As a bit of backup insurance, Helena and Greg Housser* of Milton, Ont., decided to deposit their babies’ umbilical cord blood into a blood bank. As with any insurance, they didn’t expect they’d ever need to draw on it. But when their eldest child, Sam, was only four, he developed acute lymphoblastic leukemia, a fast-growing cancer of the white blood cells and one of the most common childhood cancers. The standard treatment: two to three years of intensive chemotherapy. But the Houssers had another option: using the cord blood they’d banked. They couldn’t use Sam’s own sample, which contained the rare genetic mutation that caused his disease. But his three-year-old brother’s was a good-enough match, and his baby sister’s a close second. Sam underwent a procedure that killed all his own white blood cells. He was then injected with his brother’s cord blood and within a year, he had a new, fully functioning blood system.
Today, at almost nine, Sam is a tall, lanky, sports-loving kid with long hockey hair and no sign of the disease. And Helena, a lawyer, and Greg, a police officer, are exceedingly grateful they happened to see a flyer about cord blood in their obstetrician’s office when Helena was first pregnant.
It does seem like an obvious choice. What parent or parent-to-be wouldn’t want to do everything possible to ensure the healthiest future for their child? Yet things are not that simple with cord blood banking. “It’s viewed as insurance and it’s certainly promoted as such,” says Anthony Armson, head of obstetrics and gynaecology at Dalhousie University in Halifax, a physician with IWK Health Centre and lead author of the Society of Obstetricians and Gynaecologists of Canada’s guidelines on cord blood banking. “But there’s still a lot of uncertainty in this field, and I’m not sure parents are completely informed of the limitations.”
*Names changed by request.
Why cord blood matters
Cord blood is the blood left in the umbilical cord and placenta immediately after a baby is born. It’s rich in stem cells, remarkable master cells that have the ability to develop into many other types of cells, including bone marrow, red or white blood cells, organ cells, platelets and cells of the immune system. Cord-blood-derived stem cells have been used worldwide in more than 7,000 patients to treat at least 70 diseases, including acute and chronic leukemia, lymphoma, solid tumours, thalassemia, sickle cell disease and severe aplastic anemia. As well, stem cells hold promise to be used one day in treating spinal cord injury, cerebral palsy, diabetes, heart disease, stroke and Parkinson’s disease.
But cord blood banking is still in its infancy in Canada and is nowhere near the level of other blood services. It’s not even available in many parts of the country. There’s a two-tier system, with a severely underfunded public sector and a fast-growing for-profit private sector that charges parents an 18-year storage fee of at least $2,500. Standards of collection and storage vary. And the Society of Obstetricians and Gynaecologists of Canada still doesn’t endorse doing what the Houssers did: privately bank your baby’s cord blood just for your family’s use.
Therapies using the stem cells in cord blood seem to have several advantages over other methods (such as embryonic stem cell or bone marrow transplants). For starters, these aren’t embryonic stem cells, taken from aborted embryos or engineered in a lab. Stem cells from umbilical cord blood are considered ethically, morally and religiously acceptable (except by Jehovah’s Witnesses, who generally oppose all blood-related treatments). Cord blood stem cells proliferate so rapidly that one sample of cord blood can reconstitute the entire blood system. A bone marrow transplant can do the same, but with cord blood, a less-than-perfect match can work. Stem cells from cord blood are also less likely to be rejected by the host than those from a bone marrow transplant. But of the 364,000 births in Canada last year, almost 350,000 of these precious cords were thrown away as medical waste.
That’s a crying shame to Jane Virro, who speaks for both the private and the public sides of cord blood banking. She’s the administrative director of Cells for Life (the service the Houssers used), a private cord blood bank founded in 1997 in Markham, Ont. But Cells for Life, which parents pay for, funds a public cord blood company called the Victoria Angel Registry of Hope Public Cord Blood Bank, to which parents can donate and also access if they need to. “If you don’t want to store the sample for yourself, please don’t throw it in the waste,” Virro pleads. “Donate it!”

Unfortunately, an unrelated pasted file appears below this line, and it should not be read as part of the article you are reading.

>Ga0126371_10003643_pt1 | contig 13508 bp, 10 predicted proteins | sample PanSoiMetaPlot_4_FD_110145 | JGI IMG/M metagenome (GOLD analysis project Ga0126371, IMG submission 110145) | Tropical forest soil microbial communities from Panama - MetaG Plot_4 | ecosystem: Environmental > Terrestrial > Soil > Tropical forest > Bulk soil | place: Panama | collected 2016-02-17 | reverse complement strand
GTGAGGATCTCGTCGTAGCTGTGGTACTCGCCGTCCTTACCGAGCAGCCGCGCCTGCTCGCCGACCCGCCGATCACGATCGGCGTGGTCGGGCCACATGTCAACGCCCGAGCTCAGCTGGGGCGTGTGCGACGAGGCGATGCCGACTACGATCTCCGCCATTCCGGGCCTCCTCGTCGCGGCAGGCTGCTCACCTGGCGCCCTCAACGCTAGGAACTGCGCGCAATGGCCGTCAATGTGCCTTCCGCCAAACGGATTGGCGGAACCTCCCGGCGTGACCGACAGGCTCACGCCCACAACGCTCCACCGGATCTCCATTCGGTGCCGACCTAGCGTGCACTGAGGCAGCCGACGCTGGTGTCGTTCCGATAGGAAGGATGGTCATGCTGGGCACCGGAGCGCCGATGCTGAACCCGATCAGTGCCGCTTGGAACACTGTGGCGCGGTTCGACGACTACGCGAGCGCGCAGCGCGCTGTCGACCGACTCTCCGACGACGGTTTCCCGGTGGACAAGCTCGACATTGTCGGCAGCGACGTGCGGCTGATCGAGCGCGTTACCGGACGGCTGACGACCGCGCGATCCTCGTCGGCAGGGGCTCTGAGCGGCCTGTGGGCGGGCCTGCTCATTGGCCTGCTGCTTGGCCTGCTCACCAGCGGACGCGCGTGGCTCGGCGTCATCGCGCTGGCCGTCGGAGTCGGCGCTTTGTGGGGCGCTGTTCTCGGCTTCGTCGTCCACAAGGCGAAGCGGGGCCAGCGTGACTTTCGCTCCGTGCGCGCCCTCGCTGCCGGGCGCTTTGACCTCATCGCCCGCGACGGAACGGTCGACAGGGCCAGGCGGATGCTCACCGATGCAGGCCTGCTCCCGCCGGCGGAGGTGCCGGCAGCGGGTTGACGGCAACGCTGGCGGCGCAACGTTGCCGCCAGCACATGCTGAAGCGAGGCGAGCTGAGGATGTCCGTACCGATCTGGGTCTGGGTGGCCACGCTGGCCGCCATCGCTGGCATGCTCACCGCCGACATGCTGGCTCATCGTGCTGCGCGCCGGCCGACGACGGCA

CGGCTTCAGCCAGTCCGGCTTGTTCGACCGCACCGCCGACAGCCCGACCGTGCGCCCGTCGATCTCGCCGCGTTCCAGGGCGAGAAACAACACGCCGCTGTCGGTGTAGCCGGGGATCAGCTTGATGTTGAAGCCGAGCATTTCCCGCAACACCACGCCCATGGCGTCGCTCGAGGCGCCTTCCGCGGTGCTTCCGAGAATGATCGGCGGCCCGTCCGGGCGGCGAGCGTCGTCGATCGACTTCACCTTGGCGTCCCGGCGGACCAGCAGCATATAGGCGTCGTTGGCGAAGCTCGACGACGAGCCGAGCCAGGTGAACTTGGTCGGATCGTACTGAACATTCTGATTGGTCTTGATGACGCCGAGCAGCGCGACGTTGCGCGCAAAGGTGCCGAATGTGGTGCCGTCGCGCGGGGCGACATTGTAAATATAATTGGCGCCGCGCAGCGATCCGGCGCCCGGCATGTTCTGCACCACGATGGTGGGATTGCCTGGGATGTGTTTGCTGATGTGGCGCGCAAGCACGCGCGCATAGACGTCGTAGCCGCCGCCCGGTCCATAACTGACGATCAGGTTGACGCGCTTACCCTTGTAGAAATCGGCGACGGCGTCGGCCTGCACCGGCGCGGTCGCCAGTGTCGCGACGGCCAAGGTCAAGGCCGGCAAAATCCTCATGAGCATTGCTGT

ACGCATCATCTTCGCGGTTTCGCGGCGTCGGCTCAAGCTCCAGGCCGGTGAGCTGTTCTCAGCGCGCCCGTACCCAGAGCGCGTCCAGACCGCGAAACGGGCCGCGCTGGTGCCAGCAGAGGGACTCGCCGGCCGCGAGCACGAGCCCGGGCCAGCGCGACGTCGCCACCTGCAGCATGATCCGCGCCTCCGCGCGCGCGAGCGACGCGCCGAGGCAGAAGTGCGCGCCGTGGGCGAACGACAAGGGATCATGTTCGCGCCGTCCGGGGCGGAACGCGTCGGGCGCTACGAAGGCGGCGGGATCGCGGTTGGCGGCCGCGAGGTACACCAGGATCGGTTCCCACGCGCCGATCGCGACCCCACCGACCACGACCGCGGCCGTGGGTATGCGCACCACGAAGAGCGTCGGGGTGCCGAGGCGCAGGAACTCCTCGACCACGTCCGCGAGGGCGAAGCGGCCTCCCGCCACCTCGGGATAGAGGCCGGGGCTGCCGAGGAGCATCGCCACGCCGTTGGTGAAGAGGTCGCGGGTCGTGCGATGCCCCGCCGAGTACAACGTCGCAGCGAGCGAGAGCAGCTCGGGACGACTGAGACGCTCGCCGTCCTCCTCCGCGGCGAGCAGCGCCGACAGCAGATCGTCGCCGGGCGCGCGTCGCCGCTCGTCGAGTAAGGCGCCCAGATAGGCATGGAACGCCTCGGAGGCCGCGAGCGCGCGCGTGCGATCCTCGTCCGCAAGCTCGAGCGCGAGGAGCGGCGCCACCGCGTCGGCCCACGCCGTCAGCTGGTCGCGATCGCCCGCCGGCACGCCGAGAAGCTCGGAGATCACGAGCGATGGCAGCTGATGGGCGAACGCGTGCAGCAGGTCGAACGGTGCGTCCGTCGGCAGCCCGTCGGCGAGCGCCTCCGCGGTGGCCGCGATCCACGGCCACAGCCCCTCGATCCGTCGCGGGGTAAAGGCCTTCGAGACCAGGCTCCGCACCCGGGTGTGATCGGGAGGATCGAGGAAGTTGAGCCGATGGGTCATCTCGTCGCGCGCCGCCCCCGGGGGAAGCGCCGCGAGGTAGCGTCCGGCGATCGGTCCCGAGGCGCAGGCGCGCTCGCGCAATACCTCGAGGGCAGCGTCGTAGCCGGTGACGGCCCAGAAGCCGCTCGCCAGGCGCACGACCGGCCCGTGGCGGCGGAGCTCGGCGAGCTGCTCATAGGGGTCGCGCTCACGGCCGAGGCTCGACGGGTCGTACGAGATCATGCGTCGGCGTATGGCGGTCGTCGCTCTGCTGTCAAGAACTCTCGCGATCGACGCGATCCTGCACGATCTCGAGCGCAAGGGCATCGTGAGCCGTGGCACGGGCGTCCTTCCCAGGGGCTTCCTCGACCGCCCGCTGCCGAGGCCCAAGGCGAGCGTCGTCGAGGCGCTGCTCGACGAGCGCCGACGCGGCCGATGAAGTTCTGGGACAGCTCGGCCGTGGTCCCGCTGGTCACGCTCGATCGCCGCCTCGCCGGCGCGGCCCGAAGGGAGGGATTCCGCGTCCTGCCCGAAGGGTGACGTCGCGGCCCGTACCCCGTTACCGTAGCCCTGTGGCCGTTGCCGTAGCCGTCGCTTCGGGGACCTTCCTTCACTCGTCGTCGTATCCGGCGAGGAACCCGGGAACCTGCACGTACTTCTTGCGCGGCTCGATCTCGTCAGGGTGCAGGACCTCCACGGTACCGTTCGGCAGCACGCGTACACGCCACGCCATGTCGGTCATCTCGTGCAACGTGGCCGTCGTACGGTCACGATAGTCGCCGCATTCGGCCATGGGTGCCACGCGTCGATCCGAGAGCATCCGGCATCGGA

Combined, the two companies have a total of 20,000 samples of umbilical cord blood stored at a laboratory in Toronto General Hospital. Bags of cord blood samples arrive daily to be checked, processed, labelled and carefully frozen at a computer-controlled rate. The samples are then placed in a frame on a long metal rack and lowered into one of the cylindrical stainless steel freezers, which look like gigantic, high-tech, lidded coffee Thermoses. If you were to take the lid off and peer down inside, you’d see the racks of samples swirling amid what appears to be steam; in fact, it’s liquid nitrogen, which keeps the samples frozen at a temperature of -190°C. The seven-day-a-week, state-of-the-art operation is protected by security cameras, card-swiped doors, backup liquid nitrogen supplies and electrical systems, and the hospital’s own security system.
It’s an impressive operation, with samples coming regularly from major Canadian and US cities, and as far away as Hong Kong, the Philippines and Europe. But it’s just one bank in a country that lags behind other countries, including the US, most European countries, Australia and Japan. The system is a patchwork: There’s no national bank; there are close to a dozen private banks, all of them centred in Toronto, Vancouver and Edmonton; and there are three public banks. In addition to the Markham one, there’s Héma-Québec, which deals with several Montreal hospitals and one in Quebec City. And there’s the Alberta Cord Blood Bank, which has no stable source of funding and responds to emails with nothing more than automated messages. In the rest of the country, there’s nothing.
It’s not as though cord blood transplants aren’t happening in Canada. In 2006, the Canadian health care system bought at least 45 public cord blood samples from other countries to treat Canadians at a cost of $25,000 to $30,000 US per sample, or a total of about $1.3 million US. Virro says that we should use that money to build on the public bank system: “With quick matching and easy access to samples, sick Canadians will be treated earlier and have less rejection, and the realized savings to the health care system will fund the public system easily.” Virro says her company already has the infrastructure, experience and equipment to accommodate a huge public bank, but it needs government money to finance it. Right now it gets all its money from the profits of the private family cord blood company and donations from physicians, companies and private donors. It’s important to note that in a public system, there is no guarantee that people would be able to get their own sample back if they require cord blood. It would be more like blood donations and transfusions — donors give freely, and then when they need it, they get whatever is considered the best match for them and from the closest location.